Source: Orthodox America
Most of what has been written about St. Patriarch Tikhon since his repose on the Feast of Annunciation in 1925, has centered on the short years of his patriarchate. Although this coincided with the most complex and difficult time in all of Russian Church history, all who take up the pen in his regard agree that he was the “right” man, chosen by God, for that critical hour.
The Saint’s English language biographer Jane Swan, has written: “It is difficult to assess the greatness of Tikhon….His spiritual growth was far beyond that of the ordinary mortal.” This finds agreement with the opinion of the Saint’s contemporary, Prof. Pavel Zaichenko: “in speaking about Bishop Tikhon, I am seized with reverent trepidation This was a giant among Russian Orthodox hierarchs; he was truly worthy of the honor and respect of the entire Christian world.’ 
The key to St. Tikhon’s greatness lies in his personality, his character. Prof. Zaichenko recalls: “By nature Bishop Tikhon was kind, responsive and unusually sensitive. In his character he was quiet, merciful, good-natured and always tried to preserve in himself serenity, a serenity which he transmitted to the souls of all those around him.” Elsewhere it has been said that “he had a strong sense of duty and responsibility…moreover, he was possessed of an iron like self-possession and circumspection”
These were the qualities on which he built his fruitful activity as a missionary hierarch in North America. It was during these seven years, in the crucible of a pluralistic spiritual wilderness, that he refined and honed his insights into human nature and arch-pastorship. This period of Patriarch Tikhon’s life and personal development has received little attention. Yet, his “years in America were not only extremely productive, as far as successful administration of his diocese was concerned, but for Tikhon personally, they were years of useful experience which served him well later on. Later in life, he mentioned the fact that his American sojourn not only widened his ecclesiastical horizon but also his political outlook…[since he] was thrust into a completely new environment including freedom of religion, no censorship, [and] the hurrying business-like American bustle…”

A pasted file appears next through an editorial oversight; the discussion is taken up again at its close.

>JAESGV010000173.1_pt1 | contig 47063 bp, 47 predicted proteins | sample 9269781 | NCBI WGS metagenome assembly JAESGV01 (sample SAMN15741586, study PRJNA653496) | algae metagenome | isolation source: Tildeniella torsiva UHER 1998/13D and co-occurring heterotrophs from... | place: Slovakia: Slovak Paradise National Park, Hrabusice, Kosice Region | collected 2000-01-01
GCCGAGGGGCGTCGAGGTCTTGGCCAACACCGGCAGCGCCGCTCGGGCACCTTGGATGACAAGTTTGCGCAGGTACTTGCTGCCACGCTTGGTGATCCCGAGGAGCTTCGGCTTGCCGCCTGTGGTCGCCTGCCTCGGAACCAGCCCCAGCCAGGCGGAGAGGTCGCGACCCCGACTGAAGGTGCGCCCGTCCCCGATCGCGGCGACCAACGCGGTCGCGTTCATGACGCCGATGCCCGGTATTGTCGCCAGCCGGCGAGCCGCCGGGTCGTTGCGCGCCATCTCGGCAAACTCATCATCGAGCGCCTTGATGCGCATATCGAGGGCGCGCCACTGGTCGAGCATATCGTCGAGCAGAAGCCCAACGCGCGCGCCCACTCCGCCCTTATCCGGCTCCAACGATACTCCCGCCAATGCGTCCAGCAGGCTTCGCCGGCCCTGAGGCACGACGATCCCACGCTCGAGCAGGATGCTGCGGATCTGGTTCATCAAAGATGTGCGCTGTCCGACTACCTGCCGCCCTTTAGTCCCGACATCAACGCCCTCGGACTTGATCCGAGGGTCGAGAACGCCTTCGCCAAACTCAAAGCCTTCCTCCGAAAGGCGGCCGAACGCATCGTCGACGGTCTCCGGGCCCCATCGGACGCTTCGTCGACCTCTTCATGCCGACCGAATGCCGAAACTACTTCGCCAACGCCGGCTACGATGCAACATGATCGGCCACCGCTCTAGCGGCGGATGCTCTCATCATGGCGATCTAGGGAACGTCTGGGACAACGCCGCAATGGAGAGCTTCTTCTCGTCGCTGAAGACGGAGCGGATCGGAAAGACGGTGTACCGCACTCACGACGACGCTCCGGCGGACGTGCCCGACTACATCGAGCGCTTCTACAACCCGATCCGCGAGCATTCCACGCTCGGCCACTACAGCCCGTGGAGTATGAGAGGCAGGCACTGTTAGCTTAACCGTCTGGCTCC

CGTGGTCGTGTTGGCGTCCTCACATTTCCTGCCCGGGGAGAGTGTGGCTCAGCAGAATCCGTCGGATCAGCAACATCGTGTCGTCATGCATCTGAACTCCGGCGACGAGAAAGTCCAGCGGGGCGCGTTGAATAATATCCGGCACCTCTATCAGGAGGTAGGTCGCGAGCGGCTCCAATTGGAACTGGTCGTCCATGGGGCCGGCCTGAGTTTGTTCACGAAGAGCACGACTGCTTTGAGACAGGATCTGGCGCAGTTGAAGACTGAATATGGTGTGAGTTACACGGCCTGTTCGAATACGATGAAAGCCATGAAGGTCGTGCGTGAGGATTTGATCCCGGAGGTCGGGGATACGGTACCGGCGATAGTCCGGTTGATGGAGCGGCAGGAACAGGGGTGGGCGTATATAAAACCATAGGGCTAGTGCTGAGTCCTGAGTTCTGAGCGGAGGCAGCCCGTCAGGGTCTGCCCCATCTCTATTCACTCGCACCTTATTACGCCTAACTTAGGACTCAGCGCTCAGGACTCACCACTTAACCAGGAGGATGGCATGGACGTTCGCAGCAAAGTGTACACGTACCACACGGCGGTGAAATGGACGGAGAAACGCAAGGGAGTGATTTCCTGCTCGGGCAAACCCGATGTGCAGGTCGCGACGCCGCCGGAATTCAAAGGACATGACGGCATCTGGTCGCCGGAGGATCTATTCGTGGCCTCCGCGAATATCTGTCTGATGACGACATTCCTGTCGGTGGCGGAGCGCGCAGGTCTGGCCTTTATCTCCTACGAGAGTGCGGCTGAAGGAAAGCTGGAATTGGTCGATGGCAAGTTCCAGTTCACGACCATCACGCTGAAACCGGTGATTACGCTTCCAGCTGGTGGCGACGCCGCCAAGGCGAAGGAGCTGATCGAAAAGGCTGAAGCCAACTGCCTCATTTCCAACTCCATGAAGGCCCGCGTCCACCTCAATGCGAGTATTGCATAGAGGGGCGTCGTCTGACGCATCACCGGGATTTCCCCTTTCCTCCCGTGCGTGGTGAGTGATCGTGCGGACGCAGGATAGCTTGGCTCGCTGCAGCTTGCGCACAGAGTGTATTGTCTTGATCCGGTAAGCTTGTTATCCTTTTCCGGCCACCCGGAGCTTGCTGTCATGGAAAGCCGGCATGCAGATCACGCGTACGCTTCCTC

Indeed, his experience on this continent contributed no small measure towards the rational and balanced way he had of thinking, and of dealing with events that would have overwhelmed a lesser man. At the same time, it was precisely during his American sojourn–an elementary stage in American Orthodoxy – that a whole “tone” was set, and a direction given, to the Faith on this continent.
It was on September 14, 1898 that St. Tikhon was appointed Bishop of the Aleutian Islands and Alaska, with his cathedral in San Francisco. In 1901 the future Patriarch blessed the cornerstone for the new cathedral of St. Nicholas in New York. On the occasion of its consecration a year later, the future Patriarch expressed a feeling that became very familiar to the Orthodox in the following decades:
‘The present day,” he said, “is as joyous for us as was the day for Israel when, in the reign of Solomon, the temple of the Lord was erected in place of the tabernacle. Truly enough, until now in New York we had but a tabernacle. Like the tabernacle carted from one town to another, our Church also moved from one place to another. And like David, being sorry that he dwelt in a house of cedar while the ark of God dwelt within curtains, we also many a time were sorry that our church was small, poor, and uncomfortable. Today we put an end to regrets of this kind: the Lord took notice of our heartfelt longings that in this great city there should be erected a church answering to the greatness of the Orthodox Faith.”
As a true Christian missionary, however, it was not the building of temples that concerned Saint Tikhon primarily, but the building up of the Faith in temples not made with hands–human souls. To this end he made frequent tours of his vast diocese–Alaska, the U.S. and Canada, undaunted by the physical hardships which traveling often presented. Details have been preserved by those who shared in these trips.